Saving Sylvie Poem by Geraldine Moorkens Byrne

Saving Sylvie

I was restored by the sight of her
my bustling nursing Sylvie with long smiles,
and I told her so.
She shook her head, still smiling.

I am the last patient in a ward
of ten; the others have been cured
and moved on, to families
and welcomes home.
I am the death head’s at the feast.
No wonder Sylvie looks so glum.

If I weren’t here the rows of
starch and snow would be unbroken.
I would hold court on the balcony
be wheeled ceremoniously, one last time
to doctors’ jokes and nurses’smiles.
I would if I could but I won’t, you know.
I stay here just to spite you, Sylvie.

I hear they are remodelling the ward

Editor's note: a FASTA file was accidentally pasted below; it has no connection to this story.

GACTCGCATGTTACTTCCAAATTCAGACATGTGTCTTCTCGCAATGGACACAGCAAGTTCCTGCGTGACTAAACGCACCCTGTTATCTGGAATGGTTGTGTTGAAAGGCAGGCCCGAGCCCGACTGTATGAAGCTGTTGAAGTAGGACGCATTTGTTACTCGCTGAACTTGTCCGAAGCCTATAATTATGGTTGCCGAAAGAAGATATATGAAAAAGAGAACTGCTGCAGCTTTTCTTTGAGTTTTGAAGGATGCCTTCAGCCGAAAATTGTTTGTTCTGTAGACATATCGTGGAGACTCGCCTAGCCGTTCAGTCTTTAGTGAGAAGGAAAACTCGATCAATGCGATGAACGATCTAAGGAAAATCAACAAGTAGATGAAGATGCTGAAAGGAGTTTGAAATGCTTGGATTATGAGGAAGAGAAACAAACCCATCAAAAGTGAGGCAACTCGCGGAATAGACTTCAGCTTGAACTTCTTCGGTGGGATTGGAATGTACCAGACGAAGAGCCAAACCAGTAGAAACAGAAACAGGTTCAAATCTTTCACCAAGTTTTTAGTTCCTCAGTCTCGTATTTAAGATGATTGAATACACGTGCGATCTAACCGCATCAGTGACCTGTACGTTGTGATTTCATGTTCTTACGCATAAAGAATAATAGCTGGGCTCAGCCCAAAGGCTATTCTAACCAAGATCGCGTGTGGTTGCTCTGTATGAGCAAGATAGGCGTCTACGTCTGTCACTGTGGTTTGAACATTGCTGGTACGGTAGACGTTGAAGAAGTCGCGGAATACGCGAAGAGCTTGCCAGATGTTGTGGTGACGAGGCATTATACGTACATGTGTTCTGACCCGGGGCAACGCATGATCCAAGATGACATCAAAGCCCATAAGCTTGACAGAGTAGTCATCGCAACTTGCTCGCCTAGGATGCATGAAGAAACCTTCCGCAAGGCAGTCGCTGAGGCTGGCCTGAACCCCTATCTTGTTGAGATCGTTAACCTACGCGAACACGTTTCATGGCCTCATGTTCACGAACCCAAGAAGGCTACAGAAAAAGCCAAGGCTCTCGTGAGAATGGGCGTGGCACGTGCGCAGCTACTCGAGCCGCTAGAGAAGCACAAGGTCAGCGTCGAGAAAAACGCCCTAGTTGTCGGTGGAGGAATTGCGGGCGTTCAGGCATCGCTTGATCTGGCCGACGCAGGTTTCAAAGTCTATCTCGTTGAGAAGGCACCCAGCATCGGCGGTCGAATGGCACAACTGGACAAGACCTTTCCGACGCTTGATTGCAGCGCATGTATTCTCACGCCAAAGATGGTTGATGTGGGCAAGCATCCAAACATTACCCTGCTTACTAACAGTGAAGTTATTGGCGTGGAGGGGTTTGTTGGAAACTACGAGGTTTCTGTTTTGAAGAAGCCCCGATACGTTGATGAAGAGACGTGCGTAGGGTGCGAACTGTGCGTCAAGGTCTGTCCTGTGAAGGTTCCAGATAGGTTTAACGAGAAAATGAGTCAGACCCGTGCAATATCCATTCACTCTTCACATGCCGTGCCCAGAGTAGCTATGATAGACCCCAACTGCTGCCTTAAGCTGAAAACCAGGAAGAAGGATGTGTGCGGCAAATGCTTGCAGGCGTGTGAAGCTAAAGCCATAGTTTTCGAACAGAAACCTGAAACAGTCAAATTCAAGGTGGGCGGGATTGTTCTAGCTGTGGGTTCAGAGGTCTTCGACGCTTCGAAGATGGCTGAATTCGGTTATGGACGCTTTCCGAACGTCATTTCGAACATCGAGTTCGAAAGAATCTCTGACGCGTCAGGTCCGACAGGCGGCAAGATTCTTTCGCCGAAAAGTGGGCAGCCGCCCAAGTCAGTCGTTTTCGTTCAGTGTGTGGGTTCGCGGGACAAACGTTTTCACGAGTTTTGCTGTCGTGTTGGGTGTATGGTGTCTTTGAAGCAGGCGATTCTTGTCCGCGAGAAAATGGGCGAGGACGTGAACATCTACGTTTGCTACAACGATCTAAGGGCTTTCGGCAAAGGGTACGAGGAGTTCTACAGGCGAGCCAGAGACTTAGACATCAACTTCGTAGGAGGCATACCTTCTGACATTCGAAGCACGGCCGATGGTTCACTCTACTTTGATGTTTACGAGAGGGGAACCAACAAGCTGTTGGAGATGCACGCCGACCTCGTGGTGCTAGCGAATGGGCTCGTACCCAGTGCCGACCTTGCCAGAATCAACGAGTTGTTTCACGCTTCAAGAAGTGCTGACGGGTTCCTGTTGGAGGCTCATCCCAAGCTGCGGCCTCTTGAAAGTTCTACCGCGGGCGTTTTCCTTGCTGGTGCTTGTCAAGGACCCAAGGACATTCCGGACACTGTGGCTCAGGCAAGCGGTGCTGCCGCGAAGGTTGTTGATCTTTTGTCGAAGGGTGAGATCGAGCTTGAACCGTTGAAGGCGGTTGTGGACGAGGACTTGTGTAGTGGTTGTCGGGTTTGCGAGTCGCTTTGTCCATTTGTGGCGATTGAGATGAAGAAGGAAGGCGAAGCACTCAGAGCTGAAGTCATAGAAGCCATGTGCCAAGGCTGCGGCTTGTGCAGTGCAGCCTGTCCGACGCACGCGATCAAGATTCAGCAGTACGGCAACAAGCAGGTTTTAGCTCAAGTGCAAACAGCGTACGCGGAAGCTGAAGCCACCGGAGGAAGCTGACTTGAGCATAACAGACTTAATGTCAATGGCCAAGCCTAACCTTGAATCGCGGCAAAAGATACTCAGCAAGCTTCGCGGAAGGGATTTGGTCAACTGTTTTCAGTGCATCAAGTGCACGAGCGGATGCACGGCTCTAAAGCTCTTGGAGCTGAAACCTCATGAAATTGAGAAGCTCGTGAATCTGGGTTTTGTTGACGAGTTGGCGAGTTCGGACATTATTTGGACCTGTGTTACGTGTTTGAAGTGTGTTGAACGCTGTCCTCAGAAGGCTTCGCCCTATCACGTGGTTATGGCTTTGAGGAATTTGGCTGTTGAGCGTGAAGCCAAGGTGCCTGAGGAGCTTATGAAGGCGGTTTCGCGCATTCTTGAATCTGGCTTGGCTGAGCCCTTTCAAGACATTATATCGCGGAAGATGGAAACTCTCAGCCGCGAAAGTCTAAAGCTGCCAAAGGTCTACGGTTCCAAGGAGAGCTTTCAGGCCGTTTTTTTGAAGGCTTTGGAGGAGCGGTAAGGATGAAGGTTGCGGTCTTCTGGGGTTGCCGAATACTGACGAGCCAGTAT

where will they put me, I wonder?
In my darker nights I fantasise.
I am in a broom closet,
just me and the shelves
and Sylvie comes to pick up some bedlinen
and winks, woman to woman.

I am in the garden,
overgrown with ivy,
a living statue, a grey memorial
Comes my doctor with a bouquet
and behind her with a wreath,
the ever hopeful Sylvie
and she sighs, to see the empty line
on the headstone she donated.

In the bright day, I think
I may have misjudged her. I
love her even; like I love
the nectar in these tubes.
Ah, I am restored by the sight of her
galled, and reminded of my decreasing
and I told her so.
She just shook her head, still smiling.

Phillip Sawatzky 31 March 2006

I wonder through these lines at who Sylvie is-an angel, perhaps, the angel of death? You have such a delicate touch. Phillip

0 0 Reply
Error Success